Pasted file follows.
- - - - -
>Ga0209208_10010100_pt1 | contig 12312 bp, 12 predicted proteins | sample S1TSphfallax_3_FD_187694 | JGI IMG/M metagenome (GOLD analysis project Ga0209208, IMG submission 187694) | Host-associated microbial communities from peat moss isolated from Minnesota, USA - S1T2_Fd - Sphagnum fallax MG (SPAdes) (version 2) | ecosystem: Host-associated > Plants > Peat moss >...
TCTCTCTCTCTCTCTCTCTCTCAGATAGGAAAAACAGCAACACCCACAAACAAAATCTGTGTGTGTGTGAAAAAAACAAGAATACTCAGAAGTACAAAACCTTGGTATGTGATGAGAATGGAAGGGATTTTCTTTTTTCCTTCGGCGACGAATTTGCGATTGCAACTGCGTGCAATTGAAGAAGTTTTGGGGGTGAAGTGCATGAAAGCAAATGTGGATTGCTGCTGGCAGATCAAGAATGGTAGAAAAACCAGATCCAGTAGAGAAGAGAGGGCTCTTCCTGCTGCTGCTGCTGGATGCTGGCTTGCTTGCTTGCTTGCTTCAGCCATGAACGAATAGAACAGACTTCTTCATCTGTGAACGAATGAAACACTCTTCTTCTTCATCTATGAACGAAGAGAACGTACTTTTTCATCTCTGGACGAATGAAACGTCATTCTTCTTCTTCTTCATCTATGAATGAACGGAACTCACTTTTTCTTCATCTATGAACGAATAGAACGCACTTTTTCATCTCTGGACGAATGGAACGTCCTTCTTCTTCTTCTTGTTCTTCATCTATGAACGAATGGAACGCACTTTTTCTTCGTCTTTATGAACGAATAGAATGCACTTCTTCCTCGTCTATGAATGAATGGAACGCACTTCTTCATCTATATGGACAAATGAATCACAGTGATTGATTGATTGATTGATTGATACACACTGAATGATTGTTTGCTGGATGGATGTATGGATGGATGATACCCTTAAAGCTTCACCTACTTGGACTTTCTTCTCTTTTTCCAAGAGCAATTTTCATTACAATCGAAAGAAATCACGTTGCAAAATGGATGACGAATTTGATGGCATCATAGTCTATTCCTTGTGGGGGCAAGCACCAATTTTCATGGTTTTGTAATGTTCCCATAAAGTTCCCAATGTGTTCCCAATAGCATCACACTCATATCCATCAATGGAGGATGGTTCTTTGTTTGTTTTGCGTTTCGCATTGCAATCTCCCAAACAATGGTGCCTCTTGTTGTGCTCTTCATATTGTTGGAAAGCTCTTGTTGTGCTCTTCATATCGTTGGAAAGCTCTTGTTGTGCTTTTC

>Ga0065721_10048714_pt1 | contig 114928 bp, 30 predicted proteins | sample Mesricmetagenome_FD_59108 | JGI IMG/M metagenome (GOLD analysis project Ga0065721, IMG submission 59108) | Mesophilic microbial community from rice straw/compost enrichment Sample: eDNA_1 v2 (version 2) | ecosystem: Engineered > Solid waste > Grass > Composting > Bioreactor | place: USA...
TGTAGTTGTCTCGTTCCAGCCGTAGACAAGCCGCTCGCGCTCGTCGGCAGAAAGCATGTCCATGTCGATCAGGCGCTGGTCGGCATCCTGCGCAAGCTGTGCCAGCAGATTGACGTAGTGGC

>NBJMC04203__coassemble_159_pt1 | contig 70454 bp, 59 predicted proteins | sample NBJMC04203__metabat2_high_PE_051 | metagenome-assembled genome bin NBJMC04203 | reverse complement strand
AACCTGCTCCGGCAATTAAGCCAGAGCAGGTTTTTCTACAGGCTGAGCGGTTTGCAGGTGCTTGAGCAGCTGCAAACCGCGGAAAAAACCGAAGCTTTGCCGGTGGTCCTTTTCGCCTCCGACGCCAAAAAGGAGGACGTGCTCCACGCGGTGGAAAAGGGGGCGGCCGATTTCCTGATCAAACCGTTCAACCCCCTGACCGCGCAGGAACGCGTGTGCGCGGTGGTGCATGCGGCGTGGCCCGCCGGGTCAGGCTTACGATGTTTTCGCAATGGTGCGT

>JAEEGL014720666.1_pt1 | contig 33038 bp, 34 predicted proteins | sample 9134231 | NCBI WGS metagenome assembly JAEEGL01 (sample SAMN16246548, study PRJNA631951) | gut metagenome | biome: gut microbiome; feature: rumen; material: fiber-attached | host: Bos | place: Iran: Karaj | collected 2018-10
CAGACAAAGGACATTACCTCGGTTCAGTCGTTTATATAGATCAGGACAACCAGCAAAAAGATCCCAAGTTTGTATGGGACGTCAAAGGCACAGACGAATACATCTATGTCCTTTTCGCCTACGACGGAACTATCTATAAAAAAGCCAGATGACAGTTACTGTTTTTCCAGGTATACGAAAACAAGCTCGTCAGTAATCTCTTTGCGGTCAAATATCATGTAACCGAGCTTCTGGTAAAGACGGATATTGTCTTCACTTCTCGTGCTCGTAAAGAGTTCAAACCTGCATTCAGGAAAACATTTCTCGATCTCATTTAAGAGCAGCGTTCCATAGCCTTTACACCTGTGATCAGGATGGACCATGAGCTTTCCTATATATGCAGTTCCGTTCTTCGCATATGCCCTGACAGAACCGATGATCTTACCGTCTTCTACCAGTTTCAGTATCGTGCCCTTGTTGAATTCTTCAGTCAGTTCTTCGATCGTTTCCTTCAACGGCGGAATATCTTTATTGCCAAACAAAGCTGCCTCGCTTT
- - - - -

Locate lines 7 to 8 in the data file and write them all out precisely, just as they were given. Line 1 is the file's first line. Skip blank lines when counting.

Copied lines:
>JAEEGL014720666.1_pt1 | contig 33038 bp, 34 predicted proteins | sample 9134231 | NCBI WGS metagenome assembly JAEEGL01 (sample SAMN16246548, study PRJNA631951) | gut metagenome | biome: gut microbiome; feature: rumen; material: fiber-attached | host: Bos | place: Iran: Karaj | collected 2018-10
CAGACAAAGGACATTACCTCGGTTCAGTCGTTTATATAGATCAGGACAACCAGCAAAAAGATCCCAAGTTTGTATGGGACGTCAAAGGCACAGACGAATACATCTATGTCCTTTTCGCCTACGACGGAACTATCTATAAAAAAGCCAGATGACAGTTACTGTTTTTCCAGGTATACGAAAACAAGCTCGTCAGTAATCTCTTTGCGGTCAAATATCATGTAACCGAGCTTCTGGTAAAGACGGATATTGTCTTCACTTCTCGTGCTCGTAAAGAGTTCAAACCTGCATTCAGGAAAACATTTCTCGATCTCATTTAAGAGCAGCGTTCCATAGCCTTTACACCTGTGATCAGGATGGACCATGAGCTTTCCTATATATGCAGTTCCGTTCTTCGCATATGCCCTGACAGAACCGATGATCTTACCGTCTTCTACCAGTTTCAGTATCGTGCCCTTGTTGAATTCTTCAGTCAGTTCTTCGATCGTTTCCTTCAACGGCGGAATATCTTTATTGCCAAACAAAGCTGCCTCGCTTT